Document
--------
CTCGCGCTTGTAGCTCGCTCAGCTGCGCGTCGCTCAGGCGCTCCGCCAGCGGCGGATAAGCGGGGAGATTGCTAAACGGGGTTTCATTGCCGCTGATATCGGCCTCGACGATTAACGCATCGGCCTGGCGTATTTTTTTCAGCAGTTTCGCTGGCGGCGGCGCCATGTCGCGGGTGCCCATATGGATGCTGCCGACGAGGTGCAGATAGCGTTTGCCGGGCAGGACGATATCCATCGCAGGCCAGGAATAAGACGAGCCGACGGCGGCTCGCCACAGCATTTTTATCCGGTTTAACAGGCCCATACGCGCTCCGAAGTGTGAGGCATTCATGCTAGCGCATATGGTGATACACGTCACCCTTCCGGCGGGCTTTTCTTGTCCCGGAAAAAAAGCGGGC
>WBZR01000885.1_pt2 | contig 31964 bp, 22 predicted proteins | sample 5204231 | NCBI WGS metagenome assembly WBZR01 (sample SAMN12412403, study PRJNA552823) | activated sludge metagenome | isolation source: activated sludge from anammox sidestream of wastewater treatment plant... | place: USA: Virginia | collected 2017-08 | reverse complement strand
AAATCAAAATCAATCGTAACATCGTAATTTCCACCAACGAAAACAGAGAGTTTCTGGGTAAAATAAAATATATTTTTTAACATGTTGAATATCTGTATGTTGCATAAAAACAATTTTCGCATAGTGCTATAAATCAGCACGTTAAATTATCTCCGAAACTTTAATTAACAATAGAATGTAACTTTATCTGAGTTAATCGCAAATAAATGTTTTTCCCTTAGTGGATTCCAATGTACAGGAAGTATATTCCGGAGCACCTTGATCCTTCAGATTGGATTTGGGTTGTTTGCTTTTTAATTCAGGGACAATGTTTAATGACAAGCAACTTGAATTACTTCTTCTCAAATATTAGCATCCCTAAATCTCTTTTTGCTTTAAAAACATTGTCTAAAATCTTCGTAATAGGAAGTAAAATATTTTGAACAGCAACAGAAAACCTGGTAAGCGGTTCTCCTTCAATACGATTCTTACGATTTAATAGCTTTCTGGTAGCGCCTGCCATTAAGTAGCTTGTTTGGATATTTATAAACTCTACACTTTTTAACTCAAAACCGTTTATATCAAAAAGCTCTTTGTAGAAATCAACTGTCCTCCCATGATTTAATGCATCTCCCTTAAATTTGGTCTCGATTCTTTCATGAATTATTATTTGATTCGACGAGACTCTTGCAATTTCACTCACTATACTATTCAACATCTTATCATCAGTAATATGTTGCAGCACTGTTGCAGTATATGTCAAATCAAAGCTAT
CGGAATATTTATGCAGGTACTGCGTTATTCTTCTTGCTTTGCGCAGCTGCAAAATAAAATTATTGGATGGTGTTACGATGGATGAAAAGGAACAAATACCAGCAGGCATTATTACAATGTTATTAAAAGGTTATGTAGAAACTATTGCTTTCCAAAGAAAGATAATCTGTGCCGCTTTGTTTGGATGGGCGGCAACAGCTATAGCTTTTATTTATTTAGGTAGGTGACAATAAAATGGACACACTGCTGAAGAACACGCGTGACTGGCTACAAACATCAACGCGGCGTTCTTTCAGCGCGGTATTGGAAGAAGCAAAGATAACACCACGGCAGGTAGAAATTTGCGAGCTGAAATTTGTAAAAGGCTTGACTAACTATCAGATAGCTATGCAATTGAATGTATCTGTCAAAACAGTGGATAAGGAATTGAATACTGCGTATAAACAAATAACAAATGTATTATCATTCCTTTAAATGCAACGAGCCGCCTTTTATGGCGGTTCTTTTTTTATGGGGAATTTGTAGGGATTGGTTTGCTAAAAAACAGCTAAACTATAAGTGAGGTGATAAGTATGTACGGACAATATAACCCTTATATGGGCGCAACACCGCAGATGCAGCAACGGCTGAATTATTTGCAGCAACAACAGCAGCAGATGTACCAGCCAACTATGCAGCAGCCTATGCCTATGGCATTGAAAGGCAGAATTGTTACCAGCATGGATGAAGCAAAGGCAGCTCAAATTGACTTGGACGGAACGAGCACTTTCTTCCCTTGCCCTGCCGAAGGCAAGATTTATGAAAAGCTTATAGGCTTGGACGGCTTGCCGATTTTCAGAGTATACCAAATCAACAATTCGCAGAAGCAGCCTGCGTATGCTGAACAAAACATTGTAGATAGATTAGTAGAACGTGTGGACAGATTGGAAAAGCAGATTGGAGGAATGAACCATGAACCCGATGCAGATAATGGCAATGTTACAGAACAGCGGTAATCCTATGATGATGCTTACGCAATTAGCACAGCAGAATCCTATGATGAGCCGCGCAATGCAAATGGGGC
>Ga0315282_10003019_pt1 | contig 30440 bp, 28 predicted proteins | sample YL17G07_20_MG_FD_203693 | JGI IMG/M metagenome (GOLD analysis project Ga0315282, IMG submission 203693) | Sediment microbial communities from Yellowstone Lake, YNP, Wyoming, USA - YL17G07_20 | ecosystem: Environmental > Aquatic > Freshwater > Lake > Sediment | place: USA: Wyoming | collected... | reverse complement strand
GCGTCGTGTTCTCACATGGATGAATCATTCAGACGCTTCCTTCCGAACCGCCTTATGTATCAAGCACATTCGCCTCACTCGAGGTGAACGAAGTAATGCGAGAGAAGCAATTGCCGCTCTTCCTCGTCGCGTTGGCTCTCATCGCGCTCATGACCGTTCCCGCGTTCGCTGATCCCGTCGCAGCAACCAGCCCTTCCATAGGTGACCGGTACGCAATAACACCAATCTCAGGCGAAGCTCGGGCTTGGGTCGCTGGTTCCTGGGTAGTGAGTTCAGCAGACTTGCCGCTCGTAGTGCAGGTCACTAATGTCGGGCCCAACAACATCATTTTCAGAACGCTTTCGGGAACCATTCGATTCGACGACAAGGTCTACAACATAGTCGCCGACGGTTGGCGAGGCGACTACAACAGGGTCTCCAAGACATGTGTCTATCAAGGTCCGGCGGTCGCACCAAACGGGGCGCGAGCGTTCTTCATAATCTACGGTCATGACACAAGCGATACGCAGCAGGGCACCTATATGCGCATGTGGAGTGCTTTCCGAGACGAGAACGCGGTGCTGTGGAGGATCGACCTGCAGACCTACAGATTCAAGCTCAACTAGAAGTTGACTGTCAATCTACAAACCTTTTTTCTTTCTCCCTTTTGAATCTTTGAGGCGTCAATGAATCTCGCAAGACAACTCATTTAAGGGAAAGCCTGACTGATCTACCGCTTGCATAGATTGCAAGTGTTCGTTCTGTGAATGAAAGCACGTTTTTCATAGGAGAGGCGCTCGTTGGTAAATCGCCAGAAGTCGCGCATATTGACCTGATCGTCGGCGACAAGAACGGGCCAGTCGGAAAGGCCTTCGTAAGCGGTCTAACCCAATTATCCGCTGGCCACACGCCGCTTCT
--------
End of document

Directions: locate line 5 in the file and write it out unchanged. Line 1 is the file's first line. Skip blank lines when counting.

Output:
>Ga0315282_10003019_pt1 | contig 30440 bp, 28 predicted proteins | sample YL17G07_20_MG_FD_203693 | JGI IMG/M metagenome (GOLD analysis project Ga0315282, IMG submission 203693) | Sediment microbial communities from Yellowstone Lake, YNP, Wyoming, USA - YL17G07_20 | ecosystem: Environmental > Aquatic > Freshwater > Lake > Sediment | place: USA: Wyoming | collected... | reverse complement strand